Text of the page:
Stevenson said Westbrook Commons, the downtown development, has become an attractive option for cultural events and community programs.
Chandler said these events, such as summer concerts in the parks, help bring people downtown and “really build the buzz and open people’s eyes.”
New life for old mills
One element that’s impossible to overlook in Westbrook is the presence of the mills.
While the Sappi mill is still in business, the Dana Warp Mill on Bridge Street has joined the ranks of other former mills in cities like Waterville and Biddeford: transformed into commercial and community space.
John Fanning, Dana Warp property manager, said repurposed mills create jobs and bring creators to a place. They allow a variety of uses, often by artists and other crafts workers, and offer unique settings, architectural elements like high ceilings, brick walls, and infrastructure suited for machinery.
Tenants of the Dana Warp, which is owned by Chinburg, a New Hampshire company that owns several mills in New England, include Vena’s Fizz House making bitters and mushroom grower North Spore.
Fanning said he hears from the tenants of the mill that the city around them is becoming a place where they want to do business and spend time. And he said that attitude will continue as more people are priced out of Portland, both in terms of starting a business and living there, especially for creative people.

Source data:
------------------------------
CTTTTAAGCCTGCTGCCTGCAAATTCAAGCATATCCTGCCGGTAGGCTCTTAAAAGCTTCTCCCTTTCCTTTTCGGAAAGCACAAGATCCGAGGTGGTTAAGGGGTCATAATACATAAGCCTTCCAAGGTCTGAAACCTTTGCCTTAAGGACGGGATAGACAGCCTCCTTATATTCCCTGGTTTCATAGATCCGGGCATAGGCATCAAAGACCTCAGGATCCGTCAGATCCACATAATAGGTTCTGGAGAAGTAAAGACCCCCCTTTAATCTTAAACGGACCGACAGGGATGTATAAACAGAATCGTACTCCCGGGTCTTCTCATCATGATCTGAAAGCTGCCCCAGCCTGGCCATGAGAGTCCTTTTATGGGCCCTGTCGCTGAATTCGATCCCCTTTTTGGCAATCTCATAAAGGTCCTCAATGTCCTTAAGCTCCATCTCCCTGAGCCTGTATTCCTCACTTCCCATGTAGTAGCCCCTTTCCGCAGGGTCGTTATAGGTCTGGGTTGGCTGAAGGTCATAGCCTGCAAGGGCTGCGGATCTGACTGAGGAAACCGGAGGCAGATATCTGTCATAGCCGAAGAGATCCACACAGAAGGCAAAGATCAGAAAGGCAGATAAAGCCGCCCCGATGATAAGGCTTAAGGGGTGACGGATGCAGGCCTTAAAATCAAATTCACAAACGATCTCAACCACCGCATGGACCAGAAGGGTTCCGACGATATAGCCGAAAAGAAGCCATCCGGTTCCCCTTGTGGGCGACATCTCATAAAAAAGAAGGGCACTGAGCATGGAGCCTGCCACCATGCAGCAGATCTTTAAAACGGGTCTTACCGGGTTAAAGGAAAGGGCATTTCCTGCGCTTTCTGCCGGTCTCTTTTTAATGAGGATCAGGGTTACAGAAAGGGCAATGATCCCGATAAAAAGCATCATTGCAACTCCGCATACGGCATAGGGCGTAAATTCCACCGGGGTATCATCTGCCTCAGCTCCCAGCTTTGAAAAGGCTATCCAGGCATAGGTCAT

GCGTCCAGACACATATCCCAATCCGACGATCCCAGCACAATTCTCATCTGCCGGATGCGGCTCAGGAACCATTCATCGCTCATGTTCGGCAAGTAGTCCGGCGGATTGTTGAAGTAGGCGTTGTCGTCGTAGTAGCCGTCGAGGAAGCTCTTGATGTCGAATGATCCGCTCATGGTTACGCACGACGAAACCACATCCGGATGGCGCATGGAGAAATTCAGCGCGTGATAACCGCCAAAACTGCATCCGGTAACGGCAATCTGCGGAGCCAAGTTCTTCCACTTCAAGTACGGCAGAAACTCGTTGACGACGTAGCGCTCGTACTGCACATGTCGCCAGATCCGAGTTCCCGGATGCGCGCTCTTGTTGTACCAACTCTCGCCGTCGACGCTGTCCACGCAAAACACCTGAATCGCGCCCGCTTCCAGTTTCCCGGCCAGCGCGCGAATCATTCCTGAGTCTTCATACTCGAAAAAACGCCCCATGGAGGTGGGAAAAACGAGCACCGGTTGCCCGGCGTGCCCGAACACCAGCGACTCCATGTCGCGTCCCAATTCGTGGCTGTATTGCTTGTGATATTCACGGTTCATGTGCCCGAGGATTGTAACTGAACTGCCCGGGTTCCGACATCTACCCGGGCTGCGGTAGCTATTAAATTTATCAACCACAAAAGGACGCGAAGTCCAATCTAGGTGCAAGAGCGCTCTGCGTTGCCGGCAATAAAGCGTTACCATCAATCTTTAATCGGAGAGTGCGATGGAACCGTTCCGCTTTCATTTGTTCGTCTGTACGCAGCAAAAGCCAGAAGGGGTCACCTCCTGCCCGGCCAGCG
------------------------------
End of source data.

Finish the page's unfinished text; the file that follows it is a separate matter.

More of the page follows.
He said he saw the same thing happen in the East Village in New York City decades ago: a place becomes gentrified, and people move to less-expensive areas they find aesthetically pleasing.
Westbrook, Fanning said, fits that bill. And as Portland real estate prices continue to rise, he said more and more people will look at places like Westbrook. That’s already happening in Biddeford, which is drawing people because they want to be there.
“As Biddeford gets eaten up, Westbrook is next,” Fanning said. “Biddeford can only service so much. As the population grows, the intensity of services has to grow. The people who work here have to be able to get a sandwich.”
Fanning said he’s confident Westbrook’s old reputation will eventually be gone, although it takes time.
“When you’re in it you only see the negative because that’s what’s ingrained,” he said. “It gets a bad reputation. It won’t be long when Westbrook gets to that point (of losing its reputation). It’s population growth.”
Steve Corman’s business, Vena’s Fizz House, has been a Dana Warp tenant since 2015 – although he admits most people probably don’t realize the business is there.
Corman said he needed space to produce products like bitters and the mill space was nearby and affordable. He also had access to a freight elevator, which made it easy to move pallets of products and ingredients.
“If we weren’t happy, we would have left,” Corman said. Instead, he’s hoping to expand.
While initially just a production site for his Old Port bar, Corman said the Westbrook location has become the primary focus of his business. He rents three different spaces in the mill and is on the lookout for more.
After closing the Old Port bar, Corman is now preparing a new Portland bar in a former church on Congress Street near St. John Street. But his focus remains on Westbrook, where Corman has no plan to slow production.
“As long as the Dana Warp Mill has space, we’ll stay here forever,” he said.
‘We didn’t have a coffee shop’
James Tranchemontagne has had a front-row seat for how Westbrook has changed. He believes he had a hand in helping make Westbrook a more attractive destination for businesses and development.
Tranchemontagne, who owns the Frog & Turtle gastropub at 3 Vallee Square (formerly Bridge Street), said he came to Westbrook about 15 years ago. He wanted to get out of Portland at the time because he believed the market there was already oversaturated.